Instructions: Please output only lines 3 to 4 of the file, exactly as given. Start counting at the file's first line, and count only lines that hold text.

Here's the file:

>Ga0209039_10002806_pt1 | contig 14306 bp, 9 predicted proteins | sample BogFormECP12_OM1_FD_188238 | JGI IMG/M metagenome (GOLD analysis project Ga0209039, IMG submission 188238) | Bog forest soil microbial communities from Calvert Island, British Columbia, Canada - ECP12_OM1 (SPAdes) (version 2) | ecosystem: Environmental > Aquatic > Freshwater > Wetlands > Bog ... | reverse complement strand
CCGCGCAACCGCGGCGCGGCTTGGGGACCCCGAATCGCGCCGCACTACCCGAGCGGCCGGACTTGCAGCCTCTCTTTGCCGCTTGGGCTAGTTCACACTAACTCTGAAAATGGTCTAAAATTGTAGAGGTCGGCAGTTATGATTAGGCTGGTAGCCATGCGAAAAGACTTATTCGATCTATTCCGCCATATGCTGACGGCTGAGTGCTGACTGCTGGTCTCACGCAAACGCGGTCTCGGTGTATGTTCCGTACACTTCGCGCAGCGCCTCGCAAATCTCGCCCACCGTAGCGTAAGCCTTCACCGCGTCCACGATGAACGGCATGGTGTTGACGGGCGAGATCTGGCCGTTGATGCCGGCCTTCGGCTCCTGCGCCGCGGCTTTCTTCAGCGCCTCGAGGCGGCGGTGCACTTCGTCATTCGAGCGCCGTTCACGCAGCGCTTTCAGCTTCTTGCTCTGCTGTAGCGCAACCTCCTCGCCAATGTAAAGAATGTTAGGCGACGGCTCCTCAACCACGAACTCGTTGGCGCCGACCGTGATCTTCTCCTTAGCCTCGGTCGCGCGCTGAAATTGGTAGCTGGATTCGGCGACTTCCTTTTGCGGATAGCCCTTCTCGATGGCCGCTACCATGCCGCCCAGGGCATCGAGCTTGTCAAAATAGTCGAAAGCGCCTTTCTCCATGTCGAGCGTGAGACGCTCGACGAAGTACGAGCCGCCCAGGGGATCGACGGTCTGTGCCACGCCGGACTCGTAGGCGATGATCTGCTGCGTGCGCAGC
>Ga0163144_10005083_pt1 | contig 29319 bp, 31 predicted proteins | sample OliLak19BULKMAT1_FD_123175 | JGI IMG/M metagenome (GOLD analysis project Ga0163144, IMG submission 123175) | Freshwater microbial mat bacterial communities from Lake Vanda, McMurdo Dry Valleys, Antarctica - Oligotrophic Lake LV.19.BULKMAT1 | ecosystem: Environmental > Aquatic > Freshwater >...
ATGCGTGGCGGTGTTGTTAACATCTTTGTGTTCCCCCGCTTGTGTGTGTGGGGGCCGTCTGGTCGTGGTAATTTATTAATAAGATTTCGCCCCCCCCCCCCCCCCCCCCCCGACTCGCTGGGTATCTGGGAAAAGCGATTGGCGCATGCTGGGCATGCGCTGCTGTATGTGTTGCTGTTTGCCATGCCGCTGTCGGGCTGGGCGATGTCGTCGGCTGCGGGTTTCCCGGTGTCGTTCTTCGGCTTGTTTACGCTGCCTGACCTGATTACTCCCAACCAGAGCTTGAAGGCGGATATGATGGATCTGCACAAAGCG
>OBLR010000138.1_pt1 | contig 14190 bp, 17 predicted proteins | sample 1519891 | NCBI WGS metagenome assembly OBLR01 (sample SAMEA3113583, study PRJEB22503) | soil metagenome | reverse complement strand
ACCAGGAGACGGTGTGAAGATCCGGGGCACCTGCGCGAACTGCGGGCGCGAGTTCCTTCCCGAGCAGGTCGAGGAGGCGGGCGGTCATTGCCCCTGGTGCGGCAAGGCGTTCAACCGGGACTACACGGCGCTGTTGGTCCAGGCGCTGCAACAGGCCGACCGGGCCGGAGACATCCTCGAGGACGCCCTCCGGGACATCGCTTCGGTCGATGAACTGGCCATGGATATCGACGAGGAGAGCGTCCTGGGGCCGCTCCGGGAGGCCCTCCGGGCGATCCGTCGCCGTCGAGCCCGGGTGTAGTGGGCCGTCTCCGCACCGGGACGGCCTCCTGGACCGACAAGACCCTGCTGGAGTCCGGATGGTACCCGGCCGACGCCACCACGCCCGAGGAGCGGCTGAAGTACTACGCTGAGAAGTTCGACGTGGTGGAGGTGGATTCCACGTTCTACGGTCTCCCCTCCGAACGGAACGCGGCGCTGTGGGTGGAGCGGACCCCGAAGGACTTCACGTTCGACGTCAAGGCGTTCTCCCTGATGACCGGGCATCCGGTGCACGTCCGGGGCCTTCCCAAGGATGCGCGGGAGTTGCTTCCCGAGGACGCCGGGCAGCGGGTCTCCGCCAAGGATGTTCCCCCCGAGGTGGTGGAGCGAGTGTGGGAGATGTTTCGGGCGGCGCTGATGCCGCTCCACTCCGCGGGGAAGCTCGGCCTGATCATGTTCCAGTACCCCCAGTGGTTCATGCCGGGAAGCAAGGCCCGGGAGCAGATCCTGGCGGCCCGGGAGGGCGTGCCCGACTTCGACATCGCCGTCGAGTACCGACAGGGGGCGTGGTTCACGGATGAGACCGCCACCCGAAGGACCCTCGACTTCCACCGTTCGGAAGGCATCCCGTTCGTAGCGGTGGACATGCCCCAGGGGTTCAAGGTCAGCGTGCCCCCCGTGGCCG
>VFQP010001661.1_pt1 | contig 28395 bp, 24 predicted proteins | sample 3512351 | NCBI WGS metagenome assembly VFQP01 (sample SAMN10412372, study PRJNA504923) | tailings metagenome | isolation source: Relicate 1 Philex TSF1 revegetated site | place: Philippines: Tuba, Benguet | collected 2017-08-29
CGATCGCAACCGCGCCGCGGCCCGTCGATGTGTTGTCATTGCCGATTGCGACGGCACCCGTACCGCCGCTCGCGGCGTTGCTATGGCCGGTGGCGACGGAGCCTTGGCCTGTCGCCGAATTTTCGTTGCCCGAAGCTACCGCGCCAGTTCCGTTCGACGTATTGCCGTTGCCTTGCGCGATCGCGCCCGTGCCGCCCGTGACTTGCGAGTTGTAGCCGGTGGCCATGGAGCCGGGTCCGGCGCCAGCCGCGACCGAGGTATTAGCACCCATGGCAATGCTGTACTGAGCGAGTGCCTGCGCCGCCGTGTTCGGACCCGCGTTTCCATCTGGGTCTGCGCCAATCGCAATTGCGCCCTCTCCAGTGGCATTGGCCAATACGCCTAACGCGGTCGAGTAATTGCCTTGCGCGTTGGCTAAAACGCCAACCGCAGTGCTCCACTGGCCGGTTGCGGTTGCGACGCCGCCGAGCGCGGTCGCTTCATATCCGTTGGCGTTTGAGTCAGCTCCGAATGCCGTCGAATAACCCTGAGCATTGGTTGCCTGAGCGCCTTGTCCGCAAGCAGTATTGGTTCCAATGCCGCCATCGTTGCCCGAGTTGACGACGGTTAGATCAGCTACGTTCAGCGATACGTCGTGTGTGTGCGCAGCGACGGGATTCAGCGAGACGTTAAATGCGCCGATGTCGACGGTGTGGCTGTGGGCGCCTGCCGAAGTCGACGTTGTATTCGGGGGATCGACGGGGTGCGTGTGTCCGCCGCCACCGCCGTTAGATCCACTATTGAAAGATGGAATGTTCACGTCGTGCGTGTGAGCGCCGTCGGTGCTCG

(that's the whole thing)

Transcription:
>Ga0163144_10005083_pt1 | contig 29319 bp, 31 predicted proteins | sample OliLak19BULKMAT1_FD_123175 | JGI IMG/M metagenome (GOLD analysis project Ga0163144, IMG submission 123175) | Freshwater microbial mat bacterial communities from Lake Vanda, McMurdo Dry Valleys, Antarctica - Oligotrophic Lake LV.19.BULKMAT1 | ecosystem: Environmental > Aquatic > Freshwater >...
ATGCGTGGCGGTGTTGTTAACATCTTTGTGTTCCCCCGCTTGTGTGTGTGGGGGCCGTCTGGTCGTGGTAATTTATTAATAAGATTTCGCCCCCCCCCCCCCCCCCCCCCCGACTCGCTGGGTATCTGGGAAAAGCGATTGGCGCATGCTGGGCATGCGCTGCTGTATGTGTTGCTGTTTGCCATGCCGCTGTCGGGCTGGGCGATGTCGTCGGCTGCGGGTTTCCCGGTGTCGTTCTTCGGCTTGTTTACGCTGCCTGACCTGATTACTCCCAACCAGAGCTTGAAGGCGGATATGATGGATCTGCACAAAGCG